Brighton drivers who leave engines idling will now be fined under plans to tackle pollution

  • ITV Meridian's Malcolm Shaw reports from Brighton and Hove

Drivers in Brighton and Hove who leave their engine running whilst parked could be fined £40.

The new rules which have come into force this week, have been introduced in a bid to tackle air pollution, and also apply to parents outside schools who leave engines idling.

Taxi drivers, waiting for fares, are also among those who may fall foul of the new regulations.There are similar fines in force in London boroughs, but clean air campaigners in Brighton today, say it will be difficult to enforce and that harsher measures are needed to make a difference.

If motorists refuse to give their details or drive off, they’ll be reported to the police.

Dr Daniel Roberts represents the campaign group Clean Air Brighton and Hove, and said: "As a clean air campaigner and as an A&E doctor, obviously we welcome any measure that's going to improve the air quality in this city.

"I work all the time, I see patients, you know, children really struggling to breathe through respiratory conditions and that's really tough to see.

"So any measures that will improve that, we obviously welcome.

"But this is going to make only a small difference - it's a small sticking plaster in a big situation.

"We urge the council to take more definitive actions that will make more of a difference such as clean air zones and smoke control areas.

  • Dr Daniel Roberts represents the campaign group Clean Air Brighton and Hove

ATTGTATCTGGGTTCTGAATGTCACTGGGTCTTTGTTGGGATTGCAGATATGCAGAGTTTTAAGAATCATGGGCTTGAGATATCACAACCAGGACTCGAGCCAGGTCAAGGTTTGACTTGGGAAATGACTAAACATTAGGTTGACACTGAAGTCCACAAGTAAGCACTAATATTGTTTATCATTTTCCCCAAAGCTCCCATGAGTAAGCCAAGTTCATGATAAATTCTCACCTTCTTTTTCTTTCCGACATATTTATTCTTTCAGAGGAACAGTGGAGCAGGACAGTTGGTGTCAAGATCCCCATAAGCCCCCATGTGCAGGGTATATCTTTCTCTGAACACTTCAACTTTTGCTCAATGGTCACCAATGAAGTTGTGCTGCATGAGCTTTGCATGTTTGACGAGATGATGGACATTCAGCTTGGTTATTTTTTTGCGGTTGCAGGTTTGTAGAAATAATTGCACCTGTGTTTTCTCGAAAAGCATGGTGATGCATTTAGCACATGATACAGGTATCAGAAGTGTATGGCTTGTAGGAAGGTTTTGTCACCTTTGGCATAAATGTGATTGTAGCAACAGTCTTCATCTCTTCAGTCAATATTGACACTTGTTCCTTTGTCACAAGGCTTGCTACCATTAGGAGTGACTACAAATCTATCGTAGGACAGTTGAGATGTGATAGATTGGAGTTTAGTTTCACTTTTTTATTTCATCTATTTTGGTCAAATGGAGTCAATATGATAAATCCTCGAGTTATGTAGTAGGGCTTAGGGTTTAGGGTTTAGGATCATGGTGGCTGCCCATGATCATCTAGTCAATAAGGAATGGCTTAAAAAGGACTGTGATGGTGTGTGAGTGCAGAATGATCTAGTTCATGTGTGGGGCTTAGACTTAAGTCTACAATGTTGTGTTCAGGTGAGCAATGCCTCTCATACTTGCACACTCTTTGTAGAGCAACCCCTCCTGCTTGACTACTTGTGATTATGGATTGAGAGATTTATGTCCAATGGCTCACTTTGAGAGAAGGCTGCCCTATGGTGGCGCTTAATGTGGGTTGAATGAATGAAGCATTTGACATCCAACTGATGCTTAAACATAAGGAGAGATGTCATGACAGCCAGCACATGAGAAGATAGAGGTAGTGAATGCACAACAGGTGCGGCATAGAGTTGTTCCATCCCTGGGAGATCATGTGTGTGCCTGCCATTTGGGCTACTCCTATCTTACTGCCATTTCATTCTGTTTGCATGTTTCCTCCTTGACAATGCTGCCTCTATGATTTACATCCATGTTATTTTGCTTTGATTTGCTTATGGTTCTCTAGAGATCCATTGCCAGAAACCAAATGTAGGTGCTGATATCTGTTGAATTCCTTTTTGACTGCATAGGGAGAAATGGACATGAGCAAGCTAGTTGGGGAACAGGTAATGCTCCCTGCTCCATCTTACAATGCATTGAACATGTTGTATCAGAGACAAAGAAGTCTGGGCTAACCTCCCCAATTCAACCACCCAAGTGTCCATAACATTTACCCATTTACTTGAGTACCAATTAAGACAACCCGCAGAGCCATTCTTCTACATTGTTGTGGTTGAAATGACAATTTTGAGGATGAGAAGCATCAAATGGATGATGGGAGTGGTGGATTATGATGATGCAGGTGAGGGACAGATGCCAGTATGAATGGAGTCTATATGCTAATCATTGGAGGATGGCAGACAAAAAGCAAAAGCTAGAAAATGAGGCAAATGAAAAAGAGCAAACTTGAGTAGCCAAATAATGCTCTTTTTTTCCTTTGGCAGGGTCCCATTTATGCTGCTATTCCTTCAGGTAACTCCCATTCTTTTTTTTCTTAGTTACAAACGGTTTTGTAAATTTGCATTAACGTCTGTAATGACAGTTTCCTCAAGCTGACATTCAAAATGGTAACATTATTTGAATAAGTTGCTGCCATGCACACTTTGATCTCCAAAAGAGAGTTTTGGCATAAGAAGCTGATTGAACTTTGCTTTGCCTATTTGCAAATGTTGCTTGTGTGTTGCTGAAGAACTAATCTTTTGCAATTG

"That will not only clean up the air in the city and make our city healthier, but also help to combat the wider climate crisis.

"Although the idling law will make a small difference, a clean air zone which exists in lots of other cities across the country, they have shown to have a really dramatic effect on health, and that's regulating the kinds of vehicles which can come in and out of a city at any one time.

"The smoke control areas are about burning cleaner fuels and the kinds of burning devices you can have in your homes.

"Not banning it entirely, but regulating it can have really good effects."

Despite admitting he's not an expert on the effects of air pollution, Dr Roberts says he realised late in his career that many conditions he sees in patients, such asthma, heart attacks, respiratory conditions and even dementia can be worsened.

Want a quick and expert briefing on the biggest news stories? Listen to our latest podcasts to find out What You Need To Know...

Brighton City Council says fining drivers for idling unnecessarily is an important step in reducing pollution.

Councillor Trevor Muten said: "We are trying to encourage everybody to think about their impact on the air quality of our city.

"This is about encouraging anyone who has a combustion engine to think about switching off for a while, rather than sitting in a car with the engine idling for many minutes."